“Solar manufacturing now represents just a fraction of the overall jobs that have developed around the solar industry. More than 260,000 Americans are employed in the sector, but fewer than 2,000 of those employed in the United States are manufacturing solar cells and modules, according to the Solar Energy Industries Association.

Far more workers are employed in areas that underpin the use of solar technology, such as making steel racks that angle the panels toward the sun. And the bulk of workers in the solar industry install and maintain the projects, a process that is labor-intensive and hard to automate.(bold and italics are mine)

By restricting the amount of the quota under the NEM and having such a low price for solar PV generated electricity which is sold back to TNB and for not allowing the credits to be converted into cash, KeTTHa is protecting the profits of TNB and restricting the growth of good quality jobs in solar PV sales, marketing and installation that can employ skilled Malaysians at good wages.

While the domestic market in Malaysia cannot currently replace the US market for made in Malaysia solar PVs of 3,789 MW a year[5], one of the concrete steps which the government can take in the meantime to lessen the impact of the hike in the US tariff is to increase the financial incentives for solar PVs in Malaysia so as to grow the domestic market.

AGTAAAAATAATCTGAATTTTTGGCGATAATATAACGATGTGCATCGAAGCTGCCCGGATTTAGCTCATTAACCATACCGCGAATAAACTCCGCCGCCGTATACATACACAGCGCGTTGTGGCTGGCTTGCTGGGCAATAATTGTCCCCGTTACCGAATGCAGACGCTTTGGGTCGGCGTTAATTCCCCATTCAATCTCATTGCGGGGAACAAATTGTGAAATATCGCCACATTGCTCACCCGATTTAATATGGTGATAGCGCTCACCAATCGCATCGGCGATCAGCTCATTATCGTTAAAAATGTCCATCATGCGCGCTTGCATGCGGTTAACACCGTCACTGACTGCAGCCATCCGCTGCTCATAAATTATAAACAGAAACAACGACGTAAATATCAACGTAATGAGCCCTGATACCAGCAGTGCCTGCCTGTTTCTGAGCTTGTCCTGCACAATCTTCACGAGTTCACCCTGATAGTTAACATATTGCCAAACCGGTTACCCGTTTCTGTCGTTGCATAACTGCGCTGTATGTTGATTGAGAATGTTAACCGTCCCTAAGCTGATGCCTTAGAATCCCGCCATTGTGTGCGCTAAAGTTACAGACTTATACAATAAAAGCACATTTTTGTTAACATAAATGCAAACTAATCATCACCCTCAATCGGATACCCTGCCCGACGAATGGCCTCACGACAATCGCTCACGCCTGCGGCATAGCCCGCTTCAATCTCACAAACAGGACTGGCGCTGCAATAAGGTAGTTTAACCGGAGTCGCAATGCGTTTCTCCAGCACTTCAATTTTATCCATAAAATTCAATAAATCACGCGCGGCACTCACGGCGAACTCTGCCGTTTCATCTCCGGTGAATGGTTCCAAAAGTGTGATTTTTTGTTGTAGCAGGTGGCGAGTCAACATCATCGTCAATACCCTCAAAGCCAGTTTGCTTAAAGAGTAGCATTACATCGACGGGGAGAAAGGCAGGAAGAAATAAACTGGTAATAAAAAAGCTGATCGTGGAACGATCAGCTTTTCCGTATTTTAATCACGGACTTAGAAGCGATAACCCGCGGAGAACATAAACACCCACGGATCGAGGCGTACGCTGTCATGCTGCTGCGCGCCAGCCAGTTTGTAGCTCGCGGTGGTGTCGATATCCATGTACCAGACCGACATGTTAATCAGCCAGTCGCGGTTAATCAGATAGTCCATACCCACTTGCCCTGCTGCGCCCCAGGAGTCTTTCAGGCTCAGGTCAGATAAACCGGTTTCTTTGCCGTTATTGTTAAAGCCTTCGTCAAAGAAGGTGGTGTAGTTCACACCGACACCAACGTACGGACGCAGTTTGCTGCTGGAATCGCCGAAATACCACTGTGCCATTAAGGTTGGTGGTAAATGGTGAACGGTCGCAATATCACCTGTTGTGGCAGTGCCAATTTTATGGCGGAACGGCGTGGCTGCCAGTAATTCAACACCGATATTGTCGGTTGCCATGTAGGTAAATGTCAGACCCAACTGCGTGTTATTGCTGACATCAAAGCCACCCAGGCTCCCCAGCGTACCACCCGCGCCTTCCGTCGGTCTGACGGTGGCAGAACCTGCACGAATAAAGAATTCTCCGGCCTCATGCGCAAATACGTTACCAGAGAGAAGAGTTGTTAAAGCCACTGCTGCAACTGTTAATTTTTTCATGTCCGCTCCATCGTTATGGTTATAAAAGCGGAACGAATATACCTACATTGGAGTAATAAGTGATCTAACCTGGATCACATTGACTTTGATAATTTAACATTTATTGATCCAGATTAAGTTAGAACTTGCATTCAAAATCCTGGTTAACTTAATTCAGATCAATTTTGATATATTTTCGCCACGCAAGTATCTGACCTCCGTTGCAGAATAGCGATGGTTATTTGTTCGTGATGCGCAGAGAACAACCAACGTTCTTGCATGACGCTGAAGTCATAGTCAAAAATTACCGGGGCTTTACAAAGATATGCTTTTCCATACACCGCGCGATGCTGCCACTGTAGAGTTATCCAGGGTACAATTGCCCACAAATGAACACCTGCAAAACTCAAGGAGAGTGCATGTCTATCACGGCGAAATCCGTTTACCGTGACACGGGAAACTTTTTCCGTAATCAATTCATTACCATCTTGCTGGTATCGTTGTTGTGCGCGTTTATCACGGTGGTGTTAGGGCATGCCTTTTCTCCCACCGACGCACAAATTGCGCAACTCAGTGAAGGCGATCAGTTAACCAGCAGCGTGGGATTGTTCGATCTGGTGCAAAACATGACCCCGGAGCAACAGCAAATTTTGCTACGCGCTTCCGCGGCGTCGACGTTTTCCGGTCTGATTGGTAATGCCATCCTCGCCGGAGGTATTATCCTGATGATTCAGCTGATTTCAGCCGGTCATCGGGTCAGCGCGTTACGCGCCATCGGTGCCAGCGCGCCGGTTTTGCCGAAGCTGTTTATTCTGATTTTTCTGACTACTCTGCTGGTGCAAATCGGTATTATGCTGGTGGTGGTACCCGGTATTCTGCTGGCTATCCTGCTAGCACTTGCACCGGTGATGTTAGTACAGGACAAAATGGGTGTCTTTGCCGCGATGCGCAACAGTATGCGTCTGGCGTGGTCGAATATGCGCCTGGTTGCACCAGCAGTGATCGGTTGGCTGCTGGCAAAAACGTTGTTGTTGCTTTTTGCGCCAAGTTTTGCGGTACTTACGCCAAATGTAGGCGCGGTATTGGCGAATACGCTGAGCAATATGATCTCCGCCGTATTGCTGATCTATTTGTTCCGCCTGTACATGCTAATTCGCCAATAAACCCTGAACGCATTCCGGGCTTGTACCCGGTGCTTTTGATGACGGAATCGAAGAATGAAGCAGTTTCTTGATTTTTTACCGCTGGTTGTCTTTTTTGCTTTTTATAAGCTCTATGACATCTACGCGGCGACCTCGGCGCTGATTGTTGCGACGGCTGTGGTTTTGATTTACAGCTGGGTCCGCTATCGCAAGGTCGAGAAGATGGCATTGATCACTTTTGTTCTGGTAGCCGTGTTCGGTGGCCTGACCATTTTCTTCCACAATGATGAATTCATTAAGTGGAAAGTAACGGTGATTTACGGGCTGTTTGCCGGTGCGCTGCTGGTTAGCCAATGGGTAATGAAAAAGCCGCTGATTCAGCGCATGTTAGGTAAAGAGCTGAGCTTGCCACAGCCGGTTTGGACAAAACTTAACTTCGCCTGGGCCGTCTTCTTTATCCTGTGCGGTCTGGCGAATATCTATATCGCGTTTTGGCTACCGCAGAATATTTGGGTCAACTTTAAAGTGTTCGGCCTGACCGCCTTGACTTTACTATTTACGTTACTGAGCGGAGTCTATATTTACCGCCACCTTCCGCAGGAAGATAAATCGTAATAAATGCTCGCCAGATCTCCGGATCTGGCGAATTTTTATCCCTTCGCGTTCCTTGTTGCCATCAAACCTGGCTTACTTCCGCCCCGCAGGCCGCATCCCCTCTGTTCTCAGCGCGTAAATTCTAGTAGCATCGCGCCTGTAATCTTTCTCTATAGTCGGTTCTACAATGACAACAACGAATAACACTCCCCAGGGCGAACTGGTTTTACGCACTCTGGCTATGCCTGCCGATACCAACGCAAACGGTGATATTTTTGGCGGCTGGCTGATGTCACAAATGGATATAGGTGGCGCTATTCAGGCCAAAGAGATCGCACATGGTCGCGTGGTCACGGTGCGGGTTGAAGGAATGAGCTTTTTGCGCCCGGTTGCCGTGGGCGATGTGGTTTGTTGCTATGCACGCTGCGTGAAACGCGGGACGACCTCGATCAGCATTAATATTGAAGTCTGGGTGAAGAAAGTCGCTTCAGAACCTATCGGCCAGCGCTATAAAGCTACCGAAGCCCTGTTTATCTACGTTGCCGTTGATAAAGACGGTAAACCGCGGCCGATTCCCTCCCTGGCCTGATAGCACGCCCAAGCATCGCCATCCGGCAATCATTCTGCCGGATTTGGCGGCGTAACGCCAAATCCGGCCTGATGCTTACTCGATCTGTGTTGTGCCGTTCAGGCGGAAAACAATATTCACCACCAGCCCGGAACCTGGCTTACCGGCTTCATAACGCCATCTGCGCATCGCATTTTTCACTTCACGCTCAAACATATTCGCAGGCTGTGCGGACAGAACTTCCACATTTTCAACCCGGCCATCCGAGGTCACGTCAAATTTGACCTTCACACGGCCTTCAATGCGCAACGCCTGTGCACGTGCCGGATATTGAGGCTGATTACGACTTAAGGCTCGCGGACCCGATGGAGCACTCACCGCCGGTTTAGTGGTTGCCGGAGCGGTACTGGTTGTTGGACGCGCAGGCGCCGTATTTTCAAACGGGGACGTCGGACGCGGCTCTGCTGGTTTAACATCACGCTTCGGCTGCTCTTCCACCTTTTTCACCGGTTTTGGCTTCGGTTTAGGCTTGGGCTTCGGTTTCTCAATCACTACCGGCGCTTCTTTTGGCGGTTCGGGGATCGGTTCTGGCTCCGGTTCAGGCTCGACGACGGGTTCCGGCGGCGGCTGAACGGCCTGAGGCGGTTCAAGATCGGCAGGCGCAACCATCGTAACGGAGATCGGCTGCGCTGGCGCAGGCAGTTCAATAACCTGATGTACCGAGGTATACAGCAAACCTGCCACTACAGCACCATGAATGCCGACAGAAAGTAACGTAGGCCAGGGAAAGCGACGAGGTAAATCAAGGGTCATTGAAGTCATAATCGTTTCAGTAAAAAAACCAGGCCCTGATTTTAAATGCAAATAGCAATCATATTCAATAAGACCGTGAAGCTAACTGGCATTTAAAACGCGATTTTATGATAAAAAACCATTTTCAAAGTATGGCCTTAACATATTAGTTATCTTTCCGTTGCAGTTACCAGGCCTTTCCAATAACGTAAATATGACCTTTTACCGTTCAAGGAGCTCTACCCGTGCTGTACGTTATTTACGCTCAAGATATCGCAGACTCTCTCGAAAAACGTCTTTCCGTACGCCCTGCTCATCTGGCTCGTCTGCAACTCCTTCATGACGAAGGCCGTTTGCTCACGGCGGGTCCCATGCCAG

Many people scoffed at the promise by Pakatan Harapan’s Youth Wings to create 1 million good quality jobs in 5 years of a new PH government. This is a clear-cut case of how some of these 1 million good quality jobs can be created under a PH government which does not protect the excessive profits of monopolies like TNB but values the welfare of consumers and the creation of jobs which pay good wages and are not easily automated.







Will other nefarious ways be used by the Election Commission (EC) or the Prime Minister to pass an unfair Selangor delimitation plan?

Media Statement by Dr. Ong Kian Ming, Member of Parliament for Serdang and Assistant National Director for Political Education, on the 18th of January 2018

Will other nefarious ways be used by the Election Commission (EC) or the Prime Minister to pass an unfair Selangor delimitation plan?

Even though the 2nd Notice (Syor 2) of the Delimitation Exercise in Selangor did nothing to make the number of voters in the parliament and state seats approximately equal[1] and even though the Election Commission (EC) was guilty of ethnic gerrymandering in a number of state seats in Syor 2[2], it was still somewhat surprising that the EC reverted to the electoral boundaries used in the 13th general election for most of the seats in Selangor. This raises the question of what motivated the EC to do so?